• Scott Poore

GDP, Earnings, and the Fed

Markets have been skittish this week in anticipation of some key earnings releases and dissecting language from the Fed. Meanwhile, Treasury Yields are up this week. The yield on the 10-year opened the week at 1.57% and, as of this writing, the bell-weather bond yield is up to 1.65%. This has added to some short-term choppy trading this week. Here's what we're seeing so far:


Economic Data Solid. It would appear that we have largely left behind the days of soft patches in economic data. While we could see some releases disappoint from time-to-time, the data has become more consistent over the past few weeks. Today, while Weekly Jobless Claims disappointed, it remained below last week and dropped for the 3rd consecutive week. This is the first period of 3-week declines we've seen since November of last year. While Pending Home Sales disappointed, likely from a continued lack of supply, all of the other releases this week have either met or exceeded expectations. The first print of GDP for the 1st quarter came in at 6.4% vs. 6.1% expected. This is nearly 200 bps higher than 4th quarter GDP. Consumer Confidence came in much higher than expected (121.7 vs 113.0). This morning, Personal Spending exceeded expectations by 0.1% and the Employment Cost Index rose higher than expected by 0.2%. Personal Income came out this morning and jumped higher than expected, 21.1% vs 20.3%. This is a considerable move as last month's reading on Personal Income was -7.0%. The releases this morning are bullish for the economy going forward. Later today we'll get Chicago PMI and the University of Michigan's Consumer Sentiment. We expect economic data to continue to come in improved in the weeks ahead as more states re-open (NY announced today that it will fully re-open by July 1st). That being said, two things we're closely watching - Continued COVID Benefits and Supply Chain Issues. While jobless claims have dropped, more than 6 million people (represented by the green, blue, and yellow bars in the graph below) continue to receive employment benefits from COVID relief. This is putting a strain on the labor force as certain segments of the population would rather stay home than receive job earnings in the same amount of compensation. In addition, there continue to be issues with the Supply Chain, partially affected by the continued COVID benefits, but also due to an increase in demand and a bottleneck in the supply chain. These issues could exacerbate the dreaded inflationary pressures by causing the prices of goods to increase faster. Speaking of inflation, the PCE Index (Personal Consumption) rose 0.5% compared to last month's reading of +0.2%.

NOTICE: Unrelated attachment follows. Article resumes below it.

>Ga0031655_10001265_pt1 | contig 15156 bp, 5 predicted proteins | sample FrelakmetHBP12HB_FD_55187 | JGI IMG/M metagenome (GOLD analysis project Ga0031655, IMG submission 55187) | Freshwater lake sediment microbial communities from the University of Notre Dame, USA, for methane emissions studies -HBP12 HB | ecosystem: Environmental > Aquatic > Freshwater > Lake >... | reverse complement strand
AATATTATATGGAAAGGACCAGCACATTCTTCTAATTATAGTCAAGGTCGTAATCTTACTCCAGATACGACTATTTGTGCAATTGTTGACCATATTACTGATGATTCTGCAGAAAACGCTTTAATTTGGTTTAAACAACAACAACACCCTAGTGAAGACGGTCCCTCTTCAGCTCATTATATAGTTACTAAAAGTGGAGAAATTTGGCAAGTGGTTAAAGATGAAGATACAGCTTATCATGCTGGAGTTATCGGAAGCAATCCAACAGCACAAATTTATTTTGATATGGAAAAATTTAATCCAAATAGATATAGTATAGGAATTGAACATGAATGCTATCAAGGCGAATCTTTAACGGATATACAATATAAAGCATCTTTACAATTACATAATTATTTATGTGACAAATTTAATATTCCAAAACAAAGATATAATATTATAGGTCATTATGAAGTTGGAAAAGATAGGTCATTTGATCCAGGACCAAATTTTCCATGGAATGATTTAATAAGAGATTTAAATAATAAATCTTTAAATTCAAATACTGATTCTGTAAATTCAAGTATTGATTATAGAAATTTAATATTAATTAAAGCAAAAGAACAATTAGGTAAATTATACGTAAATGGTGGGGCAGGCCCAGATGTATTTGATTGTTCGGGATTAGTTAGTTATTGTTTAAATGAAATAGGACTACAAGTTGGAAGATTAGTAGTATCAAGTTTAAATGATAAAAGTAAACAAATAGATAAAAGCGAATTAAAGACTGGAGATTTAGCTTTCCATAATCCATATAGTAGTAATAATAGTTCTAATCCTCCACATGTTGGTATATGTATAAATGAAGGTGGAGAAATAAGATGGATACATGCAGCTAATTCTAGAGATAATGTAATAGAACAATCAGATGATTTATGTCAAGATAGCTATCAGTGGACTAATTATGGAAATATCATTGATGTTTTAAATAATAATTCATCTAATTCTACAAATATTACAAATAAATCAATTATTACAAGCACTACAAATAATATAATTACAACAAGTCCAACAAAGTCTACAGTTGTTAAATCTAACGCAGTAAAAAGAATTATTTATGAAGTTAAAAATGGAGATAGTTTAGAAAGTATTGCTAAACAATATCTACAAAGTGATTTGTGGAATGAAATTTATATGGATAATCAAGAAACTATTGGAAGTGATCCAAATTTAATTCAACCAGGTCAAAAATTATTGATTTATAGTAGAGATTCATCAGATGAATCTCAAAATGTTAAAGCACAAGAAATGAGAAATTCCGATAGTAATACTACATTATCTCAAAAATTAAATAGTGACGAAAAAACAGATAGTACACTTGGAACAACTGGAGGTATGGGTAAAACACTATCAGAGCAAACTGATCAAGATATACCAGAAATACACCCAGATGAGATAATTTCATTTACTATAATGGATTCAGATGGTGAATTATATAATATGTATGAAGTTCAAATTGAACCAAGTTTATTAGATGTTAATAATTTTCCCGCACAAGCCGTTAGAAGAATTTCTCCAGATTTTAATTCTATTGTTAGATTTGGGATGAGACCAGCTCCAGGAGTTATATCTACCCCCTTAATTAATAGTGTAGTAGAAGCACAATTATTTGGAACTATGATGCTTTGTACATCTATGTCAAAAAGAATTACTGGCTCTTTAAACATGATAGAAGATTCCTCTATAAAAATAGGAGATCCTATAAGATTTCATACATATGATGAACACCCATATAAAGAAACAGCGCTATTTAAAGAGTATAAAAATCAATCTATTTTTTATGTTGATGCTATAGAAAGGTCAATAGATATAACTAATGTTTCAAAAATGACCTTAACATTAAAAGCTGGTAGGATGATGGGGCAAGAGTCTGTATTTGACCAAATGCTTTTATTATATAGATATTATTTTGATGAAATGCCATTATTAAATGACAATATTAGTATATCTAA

Source: ZeroHedge.com



Fed Speak & Earnings. Earnings are probably not getting the attention they deserve, as most companies are beating expectations. Amazon announced earnings yesterday of $15.79/share vs. $9.55/share expected. The stock was is up more than 2% in overnight trading. Apple reported after the Bell on Wednesday and beat expected earnings by $0.42. On Tuesday, Google blew out expectations by reporting Q1 earnings of 26.26/share vs. $15.64/share expected. Overall, from a Net Profit Margin perspective, S&P 500 companies are having their best quarter since the 3rd quarter of 2018 - and yet, the market seems to be yawning. Yesterday, trading was all over the map as the yield on the 10yr Treasury Bond was volatile. The Bell-weather bond yield rose as high at 1.68% and dropped as low as 1.63%, only to settle at 1.65%. Stocks traded nearly in lock-step, but finished the day higher. On Wednesday, the Fed voted to leave rates unchanged and continue its dovish stance. During his press conference, Fed Chairman Powell used some new language to define "string" of good jobs data. Powell has stated in early April that he wanted to see a "string" of good jobs data rather than a single good month's worth of data. When pressed what he meant by "string," he stated, "We don't have to get all the way to our goals to taper asset purchases - we just need to make substantial further progress." We are currently 8 million jobs shy of where were before the pandemic began in February of 2020. Analysts believe that we could get halfway to filling those jobs by the end of this Summer is we stay on March's pace.


An Ending to the Pandemic. While certain states are still in the throws of a third-wave of Daily Cases, the number of people with antibodies (those vaccinated and with natural immunity) has grown exponentially since the first vaccines were rolled out at the end of 2020. Some doctors have estimated that we are at or near herd immunity already. That hypothesis might explain why daily cases, deaths, hospitalizations, and ICU visits have plummeted from their peaks (see table below). However, we have seen a decline in those getting vaccinated and those getting their second shots. The recent decline in the J&J vaccine doses due to the pause could likely backfire on CDC officials who are urging the public to get vaccinated. While no direct link was established between the vaccines and blood clots, confidence in the J&J vaccine could be permanently damaged. Meanwhile, there is enough evidence out there to no longer support schools being shut down or to prolong virtual learning. Children in the U.S. have suffered more deaths from other causes than COVID, as have other age groups. With the precautions people can take and the vaccinations continuing, COVID is nearly at the stage where we can look at it in the rearview mirror.